Beasts of Extraordinary Circumstance, by Ruth Emmie Lang

33574161I was utterly charmed by Ruth Emmie Lang’s Beasts of Extraordinary Circumstance, a novel about a reclusive man with strange abilities told by the people who knew him as well as anyone could. From the doctor who delivered him to his foster sister, adopted mother, and his frequently lost love, everyone knows that there’s something odd about Weylyn Gray. It rains when he’s upset and woodland creatures bring him presents. Oh, and he was partially raised by wolves.

Beasts of Extraordinary Circumstance jumps from decade to decade as Weylyn touches other characters’ lives with a mix of good and bad luck. Weylyn’s abilities are never fully explained, which I think adds to sense of sustained curiosity as people meet and lose him over time. For the most part, Weylyn and his ad hoc family and friends treat him like a secret. No one else will believe them anyway about the weather and the animals and the shockingly verdant plants that follow in his war. Further, there’s something about Weylyn makes people protective.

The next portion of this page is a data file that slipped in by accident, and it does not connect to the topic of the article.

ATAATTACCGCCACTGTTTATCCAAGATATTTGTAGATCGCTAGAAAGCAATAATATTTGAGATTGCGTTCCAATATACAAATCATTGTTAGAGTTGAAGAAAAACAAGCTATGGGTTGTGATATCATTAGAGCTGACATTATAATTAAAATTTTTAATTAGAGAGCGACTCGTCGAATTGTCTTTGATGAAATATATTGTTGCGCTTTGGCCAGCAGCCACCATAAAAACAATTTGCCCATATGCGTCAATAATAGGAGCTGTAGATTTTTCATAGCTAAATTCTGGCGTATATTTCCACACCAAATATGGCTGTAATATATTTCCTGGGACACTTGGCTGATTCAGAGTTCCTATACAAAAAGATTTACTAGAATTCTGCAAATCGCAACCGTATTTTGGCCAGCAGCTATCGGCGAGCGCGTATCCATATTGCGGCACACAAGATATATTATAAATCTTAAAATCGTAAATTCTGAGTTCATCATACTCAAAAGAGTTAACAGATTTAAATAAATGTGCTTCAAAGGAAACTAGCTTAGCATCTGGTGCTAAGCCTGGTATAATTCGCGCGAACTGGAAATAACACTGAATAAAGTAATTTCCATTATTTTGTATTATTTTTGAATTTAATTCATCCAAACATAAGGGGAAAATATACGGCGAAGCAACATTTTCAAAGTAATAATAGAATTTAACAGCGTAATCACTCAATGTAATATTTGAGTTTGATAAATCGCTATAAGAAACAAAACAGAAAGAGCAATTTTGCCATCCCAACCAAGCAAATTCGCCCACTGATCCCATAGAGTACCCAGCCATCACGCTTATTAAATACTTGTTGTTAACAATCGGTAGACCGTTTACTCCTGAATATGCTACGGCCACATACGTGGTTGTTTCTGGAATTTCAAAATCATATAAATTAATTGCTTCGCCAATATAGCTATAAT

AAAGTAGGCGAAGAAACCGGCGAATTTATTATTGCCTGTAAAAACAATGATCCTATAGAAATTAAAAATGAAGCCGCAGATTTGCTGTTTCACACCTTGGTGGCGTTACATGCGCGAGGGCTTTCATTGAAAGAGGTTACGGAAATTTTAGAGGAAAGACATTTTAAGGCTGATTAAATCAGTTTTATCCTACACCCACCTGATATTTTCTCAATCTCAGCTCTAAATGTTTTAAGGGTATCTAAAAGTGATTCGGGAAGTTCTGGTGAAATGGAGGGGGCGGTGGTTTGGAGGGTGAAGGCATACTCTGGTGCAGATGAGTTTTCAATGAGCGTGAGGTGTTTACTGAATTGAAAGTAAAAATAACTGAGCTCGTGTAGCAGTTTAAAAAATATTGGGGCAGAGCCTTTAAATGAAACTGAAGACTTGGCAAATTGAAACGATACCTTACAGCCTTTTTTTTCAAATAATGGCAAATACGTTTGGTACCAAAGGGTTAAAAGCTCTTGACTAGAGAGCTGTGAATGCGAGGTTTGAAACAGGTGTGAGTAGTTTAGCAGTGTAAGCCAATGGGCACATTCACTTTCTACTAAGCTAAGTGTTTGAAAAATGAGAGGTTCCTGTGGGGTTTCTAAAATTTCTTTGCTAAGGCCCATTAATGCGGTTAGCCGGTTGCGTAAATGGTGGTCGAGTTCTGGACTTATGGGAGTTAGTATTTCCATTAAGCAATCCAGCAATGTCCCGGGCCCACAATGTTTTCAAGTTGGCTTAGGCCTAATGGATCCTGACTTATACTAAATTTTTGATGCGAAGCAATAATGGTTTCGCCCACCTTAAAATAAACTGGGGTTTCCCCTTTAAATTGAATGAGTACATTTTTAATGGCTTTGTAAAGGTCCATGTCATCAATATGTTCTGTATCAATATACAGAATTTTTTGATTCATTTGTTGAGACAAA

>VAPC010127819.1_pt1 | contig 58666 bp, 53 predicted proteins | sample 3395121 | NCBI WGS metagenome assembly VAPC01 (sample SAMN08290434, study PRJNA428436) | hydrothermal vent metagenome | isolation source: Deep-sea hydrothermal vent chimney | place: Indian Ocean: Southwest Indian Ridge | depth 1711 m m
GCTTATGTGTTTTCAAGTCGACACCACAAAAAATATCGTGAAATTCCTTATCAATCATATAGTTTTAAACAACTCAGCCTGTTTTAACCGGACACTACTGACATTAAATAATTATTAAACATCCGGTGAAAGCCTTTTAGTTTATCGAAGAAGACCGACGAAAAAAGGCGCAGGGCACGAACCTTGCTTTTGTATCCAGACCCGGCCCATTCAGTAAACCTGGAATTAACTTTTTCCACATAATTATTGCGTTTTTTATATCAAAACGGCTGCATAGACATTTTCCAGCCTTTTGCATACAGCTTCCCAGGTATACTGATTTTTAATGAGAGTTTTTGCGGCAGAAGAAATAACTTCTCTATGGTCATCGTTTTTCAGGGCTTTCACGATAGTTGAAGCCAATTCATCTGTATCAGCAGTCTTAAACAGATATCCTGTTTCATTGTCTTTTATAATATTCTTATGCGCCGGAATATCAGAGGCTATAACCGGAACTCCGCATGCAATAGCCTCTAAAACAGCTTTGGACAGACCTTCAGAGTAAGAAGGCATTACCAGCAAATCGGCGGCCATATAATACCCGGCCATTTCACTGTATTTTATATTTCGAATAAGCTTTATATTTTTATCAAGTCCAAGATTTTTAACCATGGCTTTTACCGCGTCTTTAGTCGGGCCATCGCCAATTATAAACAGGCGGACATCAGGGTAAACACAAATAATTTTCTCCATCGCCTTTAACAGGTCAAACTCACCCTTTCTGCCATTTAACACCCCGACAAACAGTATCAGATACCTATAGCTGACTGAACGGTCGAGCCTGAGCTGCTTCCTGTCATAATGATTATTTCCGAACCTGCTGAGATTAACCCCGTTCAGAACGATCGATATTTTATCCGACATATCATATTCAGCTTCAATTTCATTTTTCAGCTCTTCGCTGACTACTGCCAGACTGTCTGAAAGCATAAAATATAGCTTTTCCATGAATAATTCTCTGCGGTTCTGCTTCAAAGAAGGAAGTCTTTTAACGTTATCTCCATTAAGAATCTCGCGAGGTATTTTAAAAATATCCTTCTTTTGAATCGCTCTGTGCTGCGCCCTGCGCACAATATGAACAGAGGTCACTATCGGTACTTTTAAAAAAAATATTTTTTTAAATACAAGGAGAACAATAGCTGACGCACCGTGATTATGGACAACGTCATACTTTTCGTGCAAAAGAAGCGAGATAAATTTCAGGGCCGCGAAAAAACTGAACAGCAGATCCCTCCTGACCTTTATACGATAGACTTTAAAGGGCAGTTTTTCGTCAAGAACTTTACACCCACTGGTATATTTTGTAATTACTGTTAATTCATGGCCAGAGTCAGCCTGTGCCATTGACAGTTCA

What saves this book from being tritely inspirational—Weylyn often reads like a socially anxious Jesus—is the fact that, over and over, things don’t work out according to anyone’s plans. Just like bad weather, animals, and sudden gardens, unintended consequences follow him throughout his life. His friends and family are more than willing to take the risk, but Weylyn is terrified of accidentally hurting someone with his abilities. He’d rather take to the woods and live like a Disney hermit than chance it.

This isn’t a perfect book. There is one misstep at the end of the book, but I chalk that up to the limitations of having the book narrated by characters other than Weylyn. Readers willing to over look this and Weylyn’s more messiah-like moments will find a quirky, fast read for those of us who don’t trust happy, uncomplicated endings. Over and over, Weylyn’s plot arc demonstrates that love and life are often dangerous. The rewards, however, are much better than a safe loneliness.

I received a free copy of this book from the publisher via NetGalley for review consideration. It will be released 7 November 2017.

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